The U.S. Commodity Futures Trading Commission (CFTC) is investigating the June 21 ethereum price flash crash that occurred on GDAX.
As reported by Bloomberg, the CFTC has asked Coinbase — the owner and operator of GDAX — to supply information about the June 21 flash crash, which caused the ethereum price to plunge from $317.81 to 10 cents within milliseconds before recovering to its previous level.
Bloomberg cites two unnamed sources familiar with the matter who say that the financial watchdog is interested in whether margin trading played a role in the incident. Through margin trading, large-scale traders can use borrowed funds to place high-risk bets on the future value of the asset, in this case, ether.
The crash appears to have been triggered by $12.5 million trade that caused other traders to panic sell and automatic sell orders to initiate. Coinbase compensated traders who were impacted by the flash crash, and the company told Bloomberg it “fully cooperates with regulators” but was “unaware of a formal investigation” into the event.
The CFTC investigation into the ethereum price flash crash on GDAX is yet another sign of the increased focus U.S. regulators are placing on the cryptocurrency markets.
Last month, the CFTC filed a suit against Nicholas Gelfman and his investment fund, Gelfman Blueprint Inc., for allegedly operating a $600,000 Ponzi scheme. While Gelfman claimed to be using an advanced algorithm to trade bitcoin and other cryptocurrencies, he was actually using new investments to pay “dividends” to earlier investors. Moreover, former CFTC commissioner Bart Chilton recently penned an op-ed in which he stated that he believes the agency should be given the authority to investigate volatility within the cryptocurrency markets.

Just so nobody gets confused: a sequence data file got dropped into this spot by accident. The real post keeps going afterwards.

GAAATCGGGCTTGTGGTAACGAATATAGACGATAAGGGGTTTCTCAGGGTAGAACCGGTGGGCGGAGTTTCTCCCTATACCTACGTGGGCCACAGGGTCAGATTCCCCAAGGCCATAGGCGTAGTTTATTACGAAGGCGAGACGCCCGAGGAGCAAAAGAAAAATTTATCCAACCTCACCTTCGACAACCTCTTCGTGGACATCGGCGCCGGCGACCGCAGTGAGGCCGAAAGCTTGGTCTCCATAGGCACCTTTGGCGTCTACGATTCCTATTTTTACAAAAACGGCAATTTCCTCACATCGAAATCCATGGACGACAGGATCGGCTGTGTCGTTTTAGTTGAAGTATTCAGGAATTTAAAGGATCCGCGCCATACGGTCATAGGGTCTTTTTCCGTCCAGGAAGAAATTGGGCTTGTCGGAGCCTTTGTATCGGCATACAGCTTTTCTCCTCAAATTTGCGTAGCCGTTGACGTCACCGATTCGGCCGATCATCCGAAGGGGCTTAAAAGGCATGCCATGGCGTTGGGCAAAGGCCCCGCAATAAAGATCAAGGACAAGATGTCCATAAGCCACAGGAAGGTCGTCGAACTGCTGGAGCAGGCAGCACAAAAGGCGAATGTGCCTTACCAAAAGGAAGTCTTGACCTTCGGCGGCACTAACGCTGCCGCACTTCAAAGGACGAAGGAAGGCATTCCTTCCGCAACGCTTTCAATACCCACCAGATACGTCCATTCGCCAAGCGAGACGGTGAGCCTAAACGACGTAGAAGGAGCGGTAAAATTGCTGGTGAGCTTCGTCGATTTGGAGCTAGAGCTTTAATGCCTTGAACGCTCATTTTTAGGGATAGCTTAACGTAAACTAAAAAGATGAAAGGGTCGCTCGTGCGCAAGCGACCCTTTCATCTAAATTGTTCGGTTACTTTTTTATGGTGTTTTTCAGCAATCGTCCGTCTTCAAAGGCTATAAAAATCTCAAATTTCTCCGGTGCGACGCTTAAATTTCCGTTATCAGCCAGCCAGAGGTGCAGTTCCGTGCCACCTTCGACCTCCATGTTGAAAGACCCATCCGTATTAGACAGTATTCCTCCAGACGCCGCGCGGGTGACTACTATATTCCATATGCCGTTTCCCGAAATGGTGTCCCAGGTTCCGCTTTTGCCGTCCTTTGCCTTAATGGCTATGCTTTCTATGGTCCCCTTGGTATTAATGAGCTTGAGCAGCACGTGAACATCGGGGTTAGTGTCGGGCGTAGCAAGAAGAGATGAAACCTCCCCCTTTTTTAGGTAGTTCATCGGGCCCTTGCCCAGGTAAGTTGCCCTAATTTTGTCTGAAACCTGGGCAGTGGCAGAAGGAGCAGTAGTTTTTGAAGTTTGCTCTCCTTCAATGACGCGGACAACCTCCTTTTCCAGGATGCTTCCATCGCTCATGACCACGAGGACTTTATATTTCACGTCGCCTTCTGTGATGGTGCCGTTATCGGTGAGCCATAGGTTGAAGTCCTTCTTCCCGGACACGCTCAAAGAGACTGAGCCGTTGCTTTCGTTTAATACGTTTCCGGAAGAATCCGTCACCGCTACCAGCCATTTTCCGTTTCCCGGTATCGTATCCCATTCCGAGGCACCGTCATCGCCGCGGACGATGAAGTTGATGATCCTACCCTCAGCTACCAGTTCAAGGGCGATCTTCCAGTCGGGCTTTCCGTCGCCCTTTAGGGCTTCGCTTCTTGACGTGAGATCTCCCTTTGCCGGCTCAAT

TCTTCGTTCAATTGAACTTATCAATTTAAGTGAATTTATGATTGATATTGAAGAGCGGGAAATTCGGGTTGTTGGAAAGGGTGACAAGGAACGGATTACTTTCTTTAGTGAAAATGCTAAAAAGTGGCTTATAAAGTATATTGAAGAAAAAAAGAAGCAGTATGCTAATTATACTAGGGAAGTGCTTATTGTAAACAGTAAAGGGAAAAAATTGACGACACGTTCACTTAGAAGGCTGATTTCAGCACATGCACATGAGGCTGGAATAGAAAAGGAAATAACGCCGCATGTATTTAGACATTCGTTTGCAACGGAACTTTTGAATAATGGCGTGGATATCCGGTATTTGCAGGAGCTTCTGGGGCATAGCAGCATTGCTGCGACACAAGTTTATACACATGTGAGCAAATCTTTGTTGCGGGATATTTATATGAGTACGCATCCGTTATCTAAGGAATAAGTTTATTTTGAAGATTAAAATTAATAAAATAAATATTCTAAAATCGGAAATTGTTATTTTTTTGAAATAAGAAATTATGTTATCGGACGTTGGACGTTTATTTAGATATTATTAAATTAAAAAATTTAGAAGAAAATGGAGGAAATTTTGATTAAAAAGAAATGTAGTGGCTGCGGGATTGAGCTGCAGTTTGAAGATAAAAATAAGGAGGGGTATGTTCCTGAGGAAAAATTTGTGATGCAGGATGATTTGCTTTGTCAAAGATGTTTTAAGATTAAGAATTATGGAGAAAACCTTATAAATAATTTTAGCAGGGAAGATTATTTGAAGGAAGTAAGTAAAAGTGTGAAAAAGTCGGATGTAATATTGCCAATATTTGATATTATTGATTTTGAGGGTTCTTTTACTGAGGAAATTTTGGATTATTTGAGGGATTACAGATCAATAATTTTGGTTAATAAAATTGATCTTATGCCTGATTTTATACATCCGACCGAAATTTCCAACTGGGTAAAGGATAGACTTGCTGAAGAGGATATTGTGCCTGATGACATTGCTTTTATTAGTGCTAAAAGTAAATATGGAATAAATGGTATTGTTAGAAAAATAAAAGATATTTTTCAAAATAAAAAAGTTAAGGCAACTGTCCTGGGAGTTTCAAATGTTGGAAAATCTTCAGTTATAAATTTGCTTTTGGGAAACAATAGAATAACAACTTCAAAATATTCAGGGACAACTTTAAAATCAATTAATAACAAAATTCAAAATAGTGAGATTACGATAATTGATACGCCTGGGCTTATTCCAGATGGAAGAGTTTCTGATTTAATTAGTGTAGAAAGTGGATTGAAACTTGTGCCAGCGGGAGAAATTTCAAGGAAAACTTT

There’s no questions—zero—that had digital currencies been regulated, I would have sought an investigation into the precipitous price changes we’ve witnessed,” he wrote.
The Securities and Exchange Commission (SEC) has also been actively looking into the industry–with a particular focus placed on initial coin offerings (ICOs). The agency recently created a cyber task force to combat threats within the digital ecosystem, and the SEC stated ICOs are one of the main threats the unit will investigate. Days later, the SEC filed a complaint against Maksim Zaslavskiy, organizer of the REcoin ICO, alleging that he committed securities fraud by erroneously promising investors that his companies would invest their assets in real estate and diamonds, when in fact the entire operation was a scam.
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